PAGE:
Mammogram screening: What you need to know (2)
By David Liu
Many women may not be well informed of the risks from the mammogram screening procedure when they are asked by their doctors to start the mammogram screening. Much of the following is based on a report published by Chicago Tribune in 2002. No detailed references are cited and therefore statements in the article should be considered opinions of a non-medical person.
1) Most medical experts say that mammograms save lives and women should continue to have them every year starting at 40. Early studies suggest that mammograms reduce risk of a woman's dying from breast cancer by 30 percent.
But recent Danish studies have found that those early studies are flawed or poorly designed or executed. One study reported this year found that the screening method does not save lives at all, particularly the lives of patients who have advanced or aggressive breast cancer. Breast cancer in younger women tend to be more aggressive than those found in older women.
2) Not all cases of breast cancer are life-threatening. Some are so virulent that they are lethal no matter how early they are detected and how the conventional treatments are used. Some on the other hand are indolent and may not pose any harm to women because they grow very slowly or never develop into something that kills the patients.
3) Mammogram screening can find small tumors that will need to take years or even decades to develop into a breast cancer at the clinically significant size. women with such a breast cancer can survive (by definition five years), without medical intervention. The diagnosis is not necessary and cases like this are called over-diagnosis.
4) Doctors cannot distinguish the slow-growing breast cancer from the ones that can grow aggressively and spread and kill. Because of this, some women will be treated with surgery, cancer-causing radiation and toxic chemotherapy for tumors that would never hurt them.
5) Mammography is not as accurate as thought. Further harmful tests such as biopsy are required in many cases only to find that the tumor or lump is benign.
6) Mammogram screenings can result in false-negative diagnosis. About 20 percent breast cancers will not be diagnosed by the method. Reading of mammogram results by different radiologists can lead to different diagnoses.
7) Breast cancer itself does not kill women. What kills women are the resulting complications after the cancer spread to vital organs like the liver, lung and brain. Just because a woman develops a breast cancer does not means the cancer will definitely spread to other organs threatening the woman's life. By the way, not all cases of malignancy defined by oncologists are not life-threatening.
Just simply removing breast cancers does not always help, particularly in metastatic cases in which the conventional modality like chemo, radiation and surgery are unlikely to save a woman's life or the prognosis is very poor.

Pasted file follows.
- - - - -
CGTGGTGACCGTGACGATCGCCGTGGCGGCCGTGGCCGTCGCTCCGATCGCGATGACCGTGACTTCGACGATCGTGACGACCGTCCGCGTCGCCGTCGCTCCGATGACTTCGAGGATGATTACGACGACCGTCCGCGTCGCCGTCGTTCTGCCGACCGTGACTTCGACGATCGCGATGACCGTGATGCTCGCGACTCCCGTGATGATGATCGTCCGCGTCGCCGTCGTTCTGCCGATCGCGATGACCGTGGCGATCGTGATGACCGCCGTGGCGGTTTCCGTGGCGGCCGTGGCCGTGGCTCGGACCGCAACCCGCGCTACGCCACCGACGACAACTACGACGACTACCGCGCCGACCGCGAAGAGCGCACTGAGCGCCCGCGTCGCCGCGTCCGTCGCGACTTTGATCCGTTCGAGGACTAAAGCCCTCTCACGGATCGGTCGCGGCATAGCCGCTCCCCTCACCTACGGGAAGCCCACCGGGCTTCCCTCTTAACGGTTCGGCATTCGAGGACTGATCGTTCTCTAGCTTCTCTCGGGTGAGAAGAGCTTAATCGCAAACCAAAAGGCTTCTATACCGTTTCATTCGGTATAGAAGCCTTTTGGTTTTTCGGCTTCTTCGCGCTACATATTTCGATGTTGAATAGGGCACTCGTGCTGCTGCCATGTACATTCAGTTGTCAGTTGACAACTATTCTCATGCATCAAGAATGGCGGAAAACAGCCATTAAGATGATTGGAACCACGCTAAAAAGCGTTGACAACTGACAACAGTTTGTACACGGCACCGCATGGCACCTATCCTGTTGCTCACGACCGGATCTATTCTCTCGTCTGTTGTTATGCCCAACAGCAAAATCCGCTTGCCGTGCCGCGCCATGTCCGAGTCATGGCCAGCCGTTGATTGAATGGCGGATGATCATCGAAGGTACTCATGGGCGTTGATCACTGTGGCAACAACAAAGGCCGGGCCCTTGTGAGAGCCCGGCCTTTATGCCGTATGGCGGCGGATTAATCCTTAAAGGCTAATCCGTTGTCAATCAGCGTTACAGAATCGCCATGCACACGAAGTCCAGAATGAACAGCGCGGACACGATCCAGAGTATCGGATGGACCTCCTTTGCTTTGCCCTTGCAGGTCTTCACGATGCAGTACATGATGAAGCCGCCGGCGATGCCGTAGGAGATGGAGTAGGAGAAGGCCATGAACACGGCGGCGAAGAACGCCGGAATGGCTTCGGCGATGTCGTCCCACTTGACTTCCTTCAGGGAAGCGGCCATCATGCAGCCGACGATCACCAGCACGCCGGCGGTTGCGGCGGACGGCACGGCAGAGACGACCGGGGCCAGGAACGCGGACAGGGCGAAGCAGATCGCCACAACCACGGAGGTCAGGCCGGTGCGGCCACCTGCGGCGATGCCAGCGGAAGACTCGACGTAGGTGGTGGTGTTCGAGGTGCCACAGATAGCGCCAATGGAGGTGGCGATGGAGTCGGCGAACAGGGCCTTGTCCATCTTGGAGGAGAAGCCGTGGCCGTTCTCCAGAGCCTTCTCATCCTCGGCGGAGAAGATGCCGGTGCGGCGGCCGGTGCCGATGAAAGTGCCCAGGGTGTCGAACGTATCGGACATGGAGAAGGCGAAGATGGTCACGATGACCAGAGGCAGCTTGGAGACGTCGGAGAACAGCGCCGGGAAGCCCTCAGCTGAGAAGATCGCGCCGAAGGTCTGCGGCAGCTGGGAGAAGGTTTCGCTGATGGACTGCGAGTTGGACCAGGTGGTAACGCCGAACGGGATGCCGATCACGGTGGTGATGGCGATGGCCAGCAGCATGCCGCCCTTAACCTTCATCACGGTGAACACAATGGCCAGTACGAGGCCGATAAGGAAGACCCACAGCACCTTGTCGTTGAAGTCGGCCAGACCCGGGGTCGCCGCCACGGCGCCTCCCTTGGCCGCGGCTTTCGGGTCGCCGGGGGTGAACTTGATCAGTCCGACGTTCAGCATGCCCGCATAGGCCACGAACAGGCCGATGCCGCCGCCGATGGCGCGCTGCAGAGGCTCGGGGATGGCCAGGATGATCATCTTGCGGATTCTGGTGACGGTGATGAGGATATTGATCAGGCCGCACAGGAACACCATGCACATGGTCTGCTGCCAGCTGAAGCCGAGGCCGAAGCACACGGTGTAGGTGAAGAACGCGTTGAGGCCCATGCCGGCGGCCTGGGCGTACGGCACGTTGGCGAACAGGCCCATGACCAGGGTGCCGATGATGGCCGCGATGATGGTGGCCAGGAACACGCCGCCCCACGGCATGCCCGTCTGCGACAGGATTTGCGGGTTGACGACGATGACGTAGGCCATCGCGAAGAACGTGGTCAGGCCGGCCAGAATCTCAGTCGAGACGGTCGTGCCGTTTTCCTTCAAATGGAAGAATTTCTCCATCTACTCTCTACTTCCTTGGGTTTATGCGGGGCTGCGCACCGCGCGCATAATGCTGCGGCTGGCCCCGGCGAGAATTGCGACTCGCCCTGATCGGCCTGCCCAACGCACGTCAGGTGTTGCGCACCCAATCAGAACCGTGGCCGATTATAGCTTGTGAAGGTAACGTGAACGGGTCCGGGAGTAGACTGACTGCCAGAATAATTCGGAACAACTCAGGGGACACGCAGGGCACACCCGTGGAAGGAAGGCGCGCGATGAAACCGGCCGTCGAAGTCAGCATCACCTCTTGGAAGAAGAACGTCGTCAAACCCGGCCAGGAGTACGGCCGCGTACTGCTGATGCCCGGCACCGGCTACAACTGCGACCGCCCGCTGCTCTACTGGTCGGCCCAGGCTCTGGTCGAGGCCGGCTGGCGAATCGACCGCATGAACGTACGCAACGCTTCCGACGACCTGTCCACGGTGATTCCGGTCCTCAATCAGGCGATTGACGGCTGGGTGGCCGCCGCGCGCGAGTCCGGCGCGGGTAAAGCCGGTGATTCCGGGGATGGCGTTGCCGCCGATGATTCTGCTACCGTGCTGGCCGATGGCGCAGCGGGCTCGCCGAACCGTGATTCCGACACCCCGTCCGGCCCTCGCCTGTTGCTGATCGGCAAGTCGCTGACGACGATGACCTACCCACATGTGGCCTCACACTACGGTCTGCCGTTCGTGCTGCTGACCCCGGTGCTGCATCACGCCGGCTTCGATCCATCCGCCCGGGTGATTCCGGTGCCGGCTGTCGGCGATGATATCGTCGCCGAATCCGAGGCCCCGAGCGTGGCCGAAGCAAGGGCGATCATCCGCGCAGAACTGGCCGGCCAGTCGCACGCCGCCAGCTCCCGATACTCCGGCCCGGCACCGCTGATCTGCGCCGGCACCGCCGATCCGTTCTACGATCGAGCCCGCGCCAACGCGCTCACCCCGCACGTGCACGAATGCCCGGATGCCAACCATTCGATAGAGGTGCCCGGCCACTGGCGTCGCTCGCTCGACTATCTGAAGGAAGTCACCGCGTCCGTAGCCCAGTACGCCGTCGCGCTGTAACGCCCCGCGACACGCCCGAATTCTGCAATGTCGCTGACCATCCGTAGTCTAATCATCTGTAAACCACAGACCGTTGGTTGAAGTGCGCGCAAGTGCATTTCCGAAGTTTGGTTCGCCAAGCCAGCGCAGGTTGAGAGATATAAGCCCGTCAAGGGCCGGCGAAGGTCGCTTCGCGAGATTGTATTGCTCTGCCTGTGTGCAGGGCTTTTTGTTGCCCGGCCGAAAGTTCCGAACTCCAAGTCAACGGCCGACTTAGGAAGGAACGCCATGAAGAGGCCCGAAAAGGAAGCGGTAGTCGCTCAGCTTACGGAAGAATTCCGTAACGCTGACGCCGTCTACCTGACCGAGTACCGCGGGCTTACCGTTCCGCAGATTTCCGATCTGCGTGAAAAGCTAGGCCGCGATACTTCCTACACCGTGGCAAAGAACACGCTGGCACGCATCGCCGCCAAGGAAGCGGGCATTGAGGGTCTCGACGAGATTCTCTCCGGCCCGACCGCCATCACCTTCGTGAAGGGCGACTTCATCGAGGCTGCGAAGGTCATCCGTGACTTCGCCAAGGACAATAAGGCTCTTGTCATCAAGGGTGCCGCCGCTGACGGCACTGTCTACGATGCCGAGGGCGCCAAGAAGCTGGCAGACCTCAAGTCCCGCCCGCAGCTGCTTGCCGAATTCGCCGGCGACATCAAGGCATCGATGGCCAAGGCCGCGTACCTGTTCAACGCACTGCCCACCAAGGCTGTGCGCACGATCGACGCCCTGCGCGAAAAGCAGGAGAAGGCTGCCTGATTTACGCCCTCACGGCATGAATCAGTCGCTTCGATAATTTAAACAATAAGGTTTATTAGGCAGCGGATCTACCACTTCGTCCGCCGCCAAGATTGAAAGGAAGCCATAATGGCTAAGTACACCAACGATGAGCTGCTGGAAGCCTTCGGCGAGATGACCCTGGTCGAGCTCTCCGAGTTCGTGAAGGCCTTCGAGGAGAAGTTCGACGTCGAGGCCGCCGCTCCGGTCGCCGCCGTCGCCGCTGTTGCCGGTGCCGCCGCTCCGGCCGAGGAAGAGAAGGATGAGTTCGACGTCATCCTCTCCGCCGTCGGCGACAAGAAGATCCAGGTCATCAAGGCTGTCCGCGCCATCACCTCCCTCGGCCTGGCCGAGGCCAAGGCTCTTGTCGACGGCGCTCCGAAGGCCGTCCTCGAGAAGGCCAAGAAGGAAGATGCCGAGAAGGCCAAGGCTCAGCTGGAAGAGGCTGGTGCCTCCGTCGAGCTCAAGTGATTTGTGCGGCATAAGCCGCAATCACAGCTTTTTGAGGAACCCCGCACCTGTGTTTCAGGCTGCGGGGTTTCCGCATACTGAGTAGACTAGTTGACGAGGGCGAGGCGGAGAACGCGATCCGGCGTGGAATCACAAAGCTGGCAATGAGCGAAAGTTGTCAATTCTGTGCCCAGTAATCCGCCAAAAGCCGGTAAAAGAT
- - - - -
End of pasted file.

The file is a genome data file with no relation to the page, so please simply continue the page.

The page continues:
9) Women whose breast cancer is found on screening mammograms generally have a better prognosis. That is not because of early detection, but because of more of less aggressive breast cancers are found that otherwise may not lead to any death.
10) Each year in the United States about 50 million mammogram exams are performed, about about 5 million of them show some abnormality in the breasts. Breast cancer accounts for a small rate. Mammogram cost can be as high as $7.7 billion each year.
11) In the United States, about 175,000 women are diagnosed with breast cancer each year in the country and about 50,000 die annually. Survival is defined as living more than five years of diagnosis.
12) Mammogram screenings use fairly large doses of x-ray for each exam. It is estimated that with 55 million exams performed each year, thousands of women each year may get radiation-induced breast cancer by exposing themselves to mammogram procedure.
13) Mammography is useful for diagnosis. Advocates for cancer prevention suggests that this tool is reserved for diagnosis, but not as preventative screening. For most healthy women, this technique may cause more harm than good.
14) U.S. Preventive Services Task Force Agency for Healthcare Research and Quality announced early this month that it has updated its mammogram recommendations. The new mammogram screening guidelines say women should begin biennial screening for breast cancer at age 50 rather than 40 as early breast cancer screening guidelines dictate.
15) A new review, funded by the National Cancer Institute, examined 20 screening strategies with different starting and stopping ages and intervals. And data derived from the analysis show that screening every other year delivers an average of 81 percent of annual screening results, with almost half the number of false-positives.
Researchers also found mammogram screening every other year from ages 50 to 69 reduces breast cancer mortality by 16.5 percent over a life time, compared to no screening whatsoever. Screening beginning at the age of 40 reduces the mortality rate by 19.5 percent, or one woman in every 1000, compared to screening starting at age 50. But false-positives, unnecessary biopsies and anxiety increase.
Women urged to consider mammograms' hidden risks Cause for concern? Written by Judy Peres Tribune staff reporter, Published by Chicago Tribune on February 17, 2002
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